And when its time, buff and polish that ugly, crying baby until its a beautiful, cheerful one. Do its hair, dress it up and send it out on its own to literary agents that may be interested in finding it a home.



10 Comments

  1. Jean says:

    Good summary! Here from Twitter.

    Good Luck with the current novel and the NaNoWriMo.

    @jean_blore

  2. Thank you for turning me onto NaNoWriMo. Sounds interesting. I am primarily into screenwriting, but NaNoWriMo sounds like something I might give a show just for kicks one of these years.

    Happy writing!!!

  3. Good advice. One thing I do is before I start, I'll read over what I'd written before to get myself back into the "mood". Its only a matter of reading the last couple of pages and then I'm ready and rarin' to continue. This helps to ground me.

    Also, if I cannot find the right word, I'll just run a line and come back to it later.

  4. iwrite92 says:

    I couldn't have said it better myself.
    Good advice to all new authors.

    already waiting for your next blog post ;D

  5. Thanks for the tips. I've been losing sight of some of these and it's always good to have a reminder. I really hope I can finish NaNo this year. It will be a great boost to my confidence. I'm sure you will, what with your ability to churn out 3-5k words in a day.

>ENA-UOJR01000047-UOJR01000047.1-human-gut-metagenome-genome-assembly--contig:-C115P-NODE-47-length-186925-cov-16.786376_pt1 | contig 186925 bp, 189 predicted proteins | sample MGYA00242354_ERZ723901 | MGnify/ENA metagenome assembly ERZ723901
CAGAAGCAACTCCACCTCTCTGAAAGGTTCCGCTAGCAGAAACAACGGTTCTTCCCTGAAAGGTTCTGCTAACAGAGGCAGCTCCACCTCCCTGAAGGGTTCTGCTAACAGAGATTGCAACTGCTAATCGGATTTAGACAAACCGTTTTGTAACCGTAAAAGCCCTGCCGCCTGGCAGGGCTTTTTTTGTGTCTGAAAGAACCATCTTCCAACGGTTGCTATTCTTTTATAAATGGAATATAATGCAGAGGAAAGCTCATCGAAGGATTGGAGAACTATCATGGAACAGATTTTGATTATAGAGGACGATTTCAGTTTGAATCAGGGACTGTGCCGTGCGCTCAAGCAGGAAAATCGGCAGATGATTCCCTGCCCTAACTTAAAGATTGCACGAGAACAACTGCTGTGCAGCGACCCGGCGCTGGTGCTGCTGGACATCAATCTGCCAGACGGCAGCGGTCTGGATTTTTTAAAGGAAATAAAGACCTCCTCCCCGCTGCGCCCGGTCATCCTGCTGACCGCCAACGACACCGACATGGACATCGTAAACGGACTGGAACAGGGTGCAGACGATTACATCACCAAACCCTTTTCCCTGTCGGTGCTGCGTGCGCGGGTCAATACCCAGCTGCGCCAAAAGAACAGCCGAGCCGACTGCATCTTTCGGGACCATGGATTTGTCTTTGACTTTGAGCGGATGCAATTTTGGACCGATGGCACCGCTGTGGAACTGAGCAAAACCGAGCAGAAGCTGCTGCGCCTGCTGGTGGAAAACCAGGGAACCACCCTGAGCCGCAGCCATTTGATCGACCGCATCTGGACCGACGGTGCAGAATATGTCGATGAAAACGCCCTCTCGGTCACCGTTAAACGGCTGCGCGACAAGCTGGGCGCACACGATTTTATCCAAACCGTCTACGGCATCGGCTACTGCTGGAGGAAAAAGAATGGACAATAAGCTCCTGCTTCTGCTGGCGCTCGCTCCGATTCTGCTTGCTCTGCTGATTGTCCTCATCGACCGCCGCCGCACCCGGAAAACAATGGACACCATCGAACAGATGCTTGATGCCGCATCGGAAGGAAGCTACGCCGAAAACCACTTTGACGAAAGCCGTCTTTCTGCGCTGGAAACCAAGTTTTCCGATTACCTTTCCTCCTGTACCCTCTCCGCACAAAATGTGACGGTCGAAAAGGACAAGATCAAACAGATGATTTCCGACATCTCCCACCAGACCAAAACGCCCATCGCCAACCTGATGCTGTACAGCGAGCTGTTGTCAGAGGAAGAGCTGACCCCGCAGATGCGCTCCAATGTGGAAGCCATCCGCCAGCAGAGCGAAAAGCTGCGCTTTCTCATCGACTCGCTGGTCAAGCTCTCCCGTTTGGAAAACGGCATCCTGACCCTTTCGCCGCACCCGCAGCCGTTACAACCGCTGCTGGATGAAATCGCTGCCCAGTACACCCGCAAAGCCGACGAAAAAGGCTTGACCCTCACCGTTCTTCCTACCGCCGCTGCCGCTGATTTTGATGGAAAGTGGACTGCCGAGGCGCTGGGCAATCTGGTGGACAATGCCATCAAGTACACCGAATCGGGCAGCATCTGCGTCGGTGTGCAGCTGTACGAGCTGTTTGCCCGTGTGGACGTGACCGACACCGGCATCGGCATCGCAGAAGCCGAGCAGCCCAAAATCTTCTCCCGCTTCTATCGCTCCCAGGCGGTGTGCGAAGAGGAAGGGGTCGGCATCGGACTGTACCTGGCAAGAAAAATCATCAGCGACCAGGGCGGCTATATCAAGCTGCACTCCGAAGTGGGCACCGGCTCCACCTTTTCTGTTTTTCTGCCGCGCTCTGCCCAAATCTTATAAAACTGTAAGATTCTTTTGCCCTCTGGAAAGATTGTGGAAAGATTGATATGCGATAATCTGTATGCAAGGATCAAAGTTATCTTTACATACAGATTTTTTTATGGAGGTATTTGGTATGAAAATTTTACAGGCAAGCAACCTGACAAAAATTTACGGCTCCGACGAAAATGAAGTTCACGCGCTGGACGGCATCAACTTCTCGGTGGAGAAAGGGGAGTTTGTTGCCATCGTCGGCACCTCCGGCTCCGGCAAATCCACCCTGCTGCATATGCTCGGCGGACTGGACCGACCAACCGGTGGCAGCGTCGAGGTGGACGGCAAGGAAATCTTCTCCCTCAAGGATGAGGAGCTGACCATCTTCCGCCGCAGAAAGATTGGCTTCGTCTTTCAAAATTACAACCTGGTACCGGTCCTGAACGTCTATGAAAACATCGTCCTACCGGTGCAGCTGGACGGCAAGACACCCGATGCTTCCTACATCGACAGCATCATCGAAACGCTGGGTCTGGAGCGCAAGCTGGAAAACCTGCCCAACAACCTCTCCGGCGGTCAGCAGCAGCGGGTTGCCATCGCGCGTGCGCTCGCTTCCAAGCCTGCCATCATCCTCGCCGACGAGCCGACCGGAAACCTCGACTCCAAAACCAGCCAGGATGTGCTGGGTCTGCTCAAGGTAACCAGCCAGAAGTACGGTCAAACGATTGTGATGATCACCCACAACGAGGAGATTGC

6. @Jean and @iwrite92 - Thanks! These are some things I'm still trying to remind myself, particularly the Thesaurus, lol.

    @Jason Dal Bianco - The Office of Letters and Light, the ones who started and run NaNoWriMo, also run April Script Frenzy! You can find out more info here: http://www.nanowrimo.org/eng/scriptfrenzy

    @Robert McKay - Yeah, I'm still having to remind myself of quite a few of those tips myself lol. I haven't been hitting my targets of 3.5K lately, but I'm sure NaNoWriMo will motivate the BOTH of us to really start churning out those words!

    Good luck to everyone during NaNoWriMo! *throws glittery word confetti*

    ^_^

  7. Trish says:

    Hey Britt,

    Great list. And you're making incredible progress. It won't be long now and you'll be typing THE END!.

    Good luck in NaNo--we'll be rooting for you!

  8. Love that list. Great post, thanks for the read. Best of luck for NaNo and see you at the finish line!

  9. Great list for the initial draft - I liked the idea of throwing away the thesaurus! Sometihng I find useful is to makea soundtrack for each WIP - either for listening to in the car when the muse could be usefully occupied, or for playing on headphones when I need to stay at the keyboard!

  10. @Trish & @moderndaystoryteller - Thanks! I'm chugging along as best I can, and I can see the ending close!

    @dirtywhitecandy - I do that too! I have a muse playlist and it really helps me get into my writing groove, the characters are much more into telling me their story when its playing.

    ^_^